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Pointers For Buying A Used Boat

We know that feeling when you’re all excited - you’re getting a new boat! But whether it’s your first boat or you’re more seasoned to the process, it’s always handy to know what to look for when viewing used boats.

We’ve been selling new and used boats here at Windermere Boat Sales for over 30 years, but instead of waiting until you get here to view our boats, we thought it would help you to feel more confident about your purchase if you’d already done a little homework. So, eyes forward class here’s the lowdown on used boats...

First things first, it’s best to have a very clear idea of what type of adventures you are planning to use your boat for. In the same way you know whether you’d like a 4x4 or a mini, WAY before you go and view any cars, it’s the same with boats. This will help to keep you grounded if the first boat you set eyes on looks an absolute beauty but isn’t fit for purpose.

As cool as buying a boat may seem to some, this isn’t a time to be acting cool as there's a lot to it, so have a checklist drawn up of what to thoroughly check. Breaking it all down, these are the main areas you’ll want to inspect:

  • The Hull - whilst the boat is out of water
  • Below Deck
  • Electrics
  • Engine
  • Sails and Rigging

Inspecting The Hull And Overall Condition

Check the boat hull

As soon as you set eyes on the boat, you’ll get a general impression of its condition but don’t be fooled as you’ll be amazed at what a lick of paint can do. If you think that your safety is on the line here, you’re almost playing detective.

Does the boat look like it may have had bumps or knocks or been patched up at all? A few chips or knocks are easy to repair yourself, but if the bottom of the hull has gouges or bad scrapes along with it, you’ll need to investigate a little more.

There are two biggies to look for here too - the separation between the superstructure of the hull and deck as this is nigh on impossible to remedy and the second is blisters as they indicate osmosis. This is when the water has penetrated the gel coat and reacted over time with chemicals in the laminate and can be extremely expensive and time-consuming to correct.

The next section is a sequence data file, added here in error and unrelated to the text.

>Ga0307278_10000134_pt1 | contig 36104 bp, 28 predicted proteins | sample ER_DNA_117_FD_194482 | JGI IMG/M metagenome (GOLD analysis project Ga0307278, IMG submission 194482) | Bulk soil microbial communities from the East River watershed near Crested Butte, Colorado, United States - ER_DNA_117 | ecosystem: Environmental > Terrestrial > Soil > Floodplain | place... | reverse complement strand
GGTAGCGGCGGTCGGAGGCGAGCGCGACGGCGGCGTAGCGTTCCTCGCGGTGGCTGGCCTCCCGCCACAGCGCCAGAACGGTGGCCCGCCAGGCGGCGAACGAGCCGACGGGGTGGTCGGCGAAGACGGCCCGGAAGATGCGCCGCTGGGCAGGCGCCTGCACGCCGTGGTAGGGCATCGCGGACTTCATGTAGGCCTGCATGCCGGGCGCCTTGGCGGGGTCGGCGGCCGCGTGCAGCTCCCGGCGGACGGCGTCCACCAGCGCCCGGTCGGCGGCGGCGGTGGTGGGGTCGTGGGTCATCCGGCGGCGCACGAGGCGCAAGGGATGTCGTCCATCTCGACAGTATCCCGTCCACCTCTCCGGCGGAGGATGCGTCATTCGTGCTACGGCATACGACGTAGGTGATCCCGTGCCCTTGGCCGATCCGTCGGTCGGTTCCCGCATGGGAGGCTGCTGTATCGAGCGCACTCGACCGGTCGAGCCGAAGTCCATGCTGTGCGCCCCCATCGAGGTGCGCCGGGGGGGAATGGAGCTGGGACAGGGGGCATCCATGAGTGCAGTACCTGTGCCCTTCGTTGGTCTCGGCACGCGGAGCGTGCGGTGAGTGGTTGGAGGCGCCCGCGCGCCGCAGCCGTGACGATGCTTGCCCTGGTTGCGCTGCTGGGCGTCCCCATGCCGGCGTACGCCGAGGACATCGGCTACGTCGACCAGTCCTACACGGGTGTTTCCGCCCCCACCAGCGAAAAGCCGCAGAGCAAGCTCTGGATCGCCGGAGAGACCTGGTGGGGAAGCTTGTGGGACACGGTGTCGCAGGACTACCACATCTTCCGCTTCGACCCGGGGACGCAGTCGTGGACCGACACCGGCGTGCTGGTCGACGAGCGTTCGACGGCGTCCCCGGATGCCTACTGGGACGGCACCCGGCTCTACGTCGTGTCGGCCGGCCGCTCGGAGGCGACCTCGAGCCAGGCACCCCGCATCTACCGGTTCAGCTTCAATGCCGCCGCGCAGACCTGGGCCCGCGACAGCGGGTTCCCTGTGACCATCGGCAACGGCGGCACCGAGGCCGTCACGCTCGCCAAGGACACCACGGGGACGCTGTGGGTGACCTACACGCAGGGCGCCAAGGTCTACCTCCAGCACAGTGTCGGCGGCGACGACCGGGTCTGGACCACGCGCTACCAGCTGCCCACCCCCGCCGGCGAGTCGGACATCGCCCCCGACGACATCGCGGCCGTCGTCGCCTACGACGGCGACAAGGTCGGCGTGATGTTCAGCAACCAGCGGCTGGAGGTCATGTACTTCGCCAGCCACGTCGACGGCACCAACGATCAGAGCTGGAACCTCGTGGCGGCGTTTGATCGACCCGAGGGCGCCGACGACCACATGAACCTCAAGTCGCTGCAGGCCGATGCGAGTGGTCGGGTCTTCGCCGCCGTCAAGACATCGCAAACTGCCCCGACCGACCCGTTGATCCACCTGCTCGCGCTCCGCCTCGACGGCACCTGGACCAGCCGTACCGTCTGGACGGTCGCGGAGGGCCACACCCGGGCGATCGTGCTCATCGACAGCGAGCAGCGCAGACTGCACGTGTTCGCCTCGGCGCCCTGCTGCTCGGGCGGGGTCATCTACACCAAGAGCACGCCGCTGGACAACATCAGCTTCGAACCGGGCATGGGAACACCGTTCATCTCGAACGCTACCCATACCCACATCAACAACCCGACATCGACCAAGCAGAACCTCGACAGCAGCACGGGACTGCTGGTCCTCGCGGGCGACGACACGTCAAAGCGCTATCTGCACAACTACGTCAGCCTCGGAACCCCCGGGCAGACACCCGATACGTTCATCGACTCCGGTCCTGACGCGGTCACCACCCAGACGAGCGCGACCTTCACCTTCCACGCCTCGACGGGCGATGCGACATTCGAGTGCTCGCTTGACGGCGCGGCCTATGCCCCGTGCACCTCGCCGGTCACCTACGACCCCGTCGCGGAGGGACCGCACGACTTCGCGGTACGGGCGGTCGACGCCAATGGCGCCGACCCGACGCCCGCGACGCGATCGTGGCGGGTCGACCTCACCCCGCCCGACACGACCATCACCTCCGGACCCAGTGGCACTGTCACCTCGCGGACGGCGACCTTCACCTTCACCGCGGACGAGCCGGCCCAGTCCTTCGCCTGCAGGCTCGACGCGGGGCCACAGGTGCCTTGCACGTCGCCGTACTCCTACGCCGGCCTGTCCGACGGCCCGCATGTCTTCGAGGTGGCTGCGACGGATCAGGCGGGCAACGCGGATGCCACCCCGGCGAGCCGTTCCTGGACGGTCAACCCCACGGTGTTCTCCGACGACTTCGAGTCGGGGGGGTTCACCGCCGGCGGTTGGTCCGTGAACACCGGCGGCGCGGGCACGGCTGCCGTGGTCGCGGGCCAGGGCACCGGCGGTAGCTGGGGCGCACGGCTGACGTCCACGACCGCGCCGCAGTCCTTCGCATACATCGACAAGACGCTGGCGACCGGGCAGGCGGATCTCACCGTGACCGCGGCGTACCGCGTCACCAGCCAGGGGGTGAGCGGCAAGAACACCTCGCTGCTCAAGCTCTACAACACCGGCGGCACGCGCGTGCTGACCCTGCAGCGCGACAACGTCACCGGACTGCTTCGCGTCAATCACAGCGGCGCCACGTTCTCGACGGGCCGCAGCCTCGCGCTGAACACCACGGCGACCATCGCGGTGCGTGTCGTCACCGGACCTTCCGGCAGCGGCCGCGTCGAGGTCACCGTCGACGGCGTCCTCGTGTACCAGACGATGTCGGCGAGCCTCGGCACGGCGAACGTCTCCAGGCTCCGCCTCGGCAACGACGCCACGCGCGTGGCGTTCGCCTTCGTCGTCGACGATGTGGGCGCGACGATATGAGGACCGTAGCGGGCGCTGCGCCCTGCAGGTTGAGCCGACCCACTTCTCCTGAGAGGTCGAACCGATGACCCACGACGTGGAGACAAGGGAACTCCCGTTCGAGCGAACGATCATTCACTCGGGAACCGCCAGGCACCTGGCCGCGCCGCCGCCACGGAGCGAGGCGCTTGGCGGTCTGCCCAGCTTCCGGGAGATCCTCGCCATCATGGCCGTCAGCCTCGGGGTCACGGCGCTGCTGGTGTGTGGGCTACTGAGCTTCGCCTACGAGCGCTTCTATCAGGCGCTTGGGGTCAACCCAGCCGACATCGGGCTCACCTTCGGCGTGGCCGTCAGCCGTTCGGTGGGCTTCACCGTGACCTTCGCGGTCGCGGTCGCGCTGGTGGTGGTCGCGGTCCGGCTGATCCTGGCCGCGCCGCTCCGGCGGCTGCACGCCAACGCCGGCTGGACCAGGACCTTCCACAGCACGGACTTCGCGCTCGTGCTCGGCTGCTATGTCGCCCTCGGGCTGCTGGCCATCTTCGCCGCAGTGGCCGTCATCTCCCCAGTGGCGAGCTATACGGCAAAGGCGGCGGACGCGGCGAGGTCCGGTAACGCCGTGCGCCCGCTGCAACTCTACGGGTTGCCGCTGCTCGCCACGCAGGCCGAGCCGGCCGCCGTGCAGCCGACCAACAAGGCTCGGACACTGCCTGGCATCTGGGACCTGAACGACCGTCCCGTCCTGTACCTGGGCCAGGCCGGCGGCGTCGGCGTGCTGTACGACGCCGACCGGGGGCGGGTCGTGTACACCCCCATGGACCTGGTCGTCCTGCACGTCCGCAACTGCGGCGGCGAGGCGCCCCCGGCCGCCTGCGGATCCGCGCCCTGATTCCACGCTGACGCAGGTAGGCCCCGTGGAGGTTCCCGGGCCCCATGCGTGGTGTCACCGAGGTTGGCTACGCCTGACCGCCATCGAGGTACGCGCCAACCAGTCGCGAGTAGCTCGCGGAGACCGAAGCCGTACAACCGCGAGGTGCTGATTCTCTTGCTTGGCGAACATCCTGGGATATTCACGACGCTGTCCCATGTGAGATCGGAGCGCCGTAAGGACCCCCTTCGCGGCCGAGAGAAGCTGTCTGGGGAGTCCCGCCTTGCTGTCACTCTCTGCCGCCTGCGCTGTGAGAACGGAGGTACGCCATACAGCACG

Below Deck

When they say follow your nose, this is where that comes into play as the smell of damp or bad odours can be signs of problems. If it feels damp or smells musty, check floorboards to make sure they are not rotten or warped, check woodwork for any blackened patches and any upholstery will probably have stains if there is a damp problem. Check the head for trapped algae or seaweed as this won't smell good plus leaking hoses or connections too.

Check The Electrics

Pay particularly close attention here as the electrics are where many boats get tinkered with but the main cause of onboard fires is faulty electrics. A full rewire done professionally can be expensive hence owners trying to service the electrics themselves.

If you suspect that the electrics have been tampered with, are overloaded with too much kit or if there are loose connections which can cause corrosion, we'd highly recommend you get a professional opinion. Believe us - you may be tempted to skip the cost but this is one thing well worth paying for peace of mind for.


Check The Boat Engine

If you're totally new to boats, think of this like buying a car. You'd ask for the service history and do a few higher-level checks. Checking service records is a good indicator of how well maintained the engine is and reveals any previous issues but you can also do a few engine checks yourself too. Check out its general state of repair - look for signs of rust, any hardened or corroded electrical connections, cracked or worn hoses or cracked belts. Check the dipstick for milky looking oil as this will show whether water has got into it at any point too.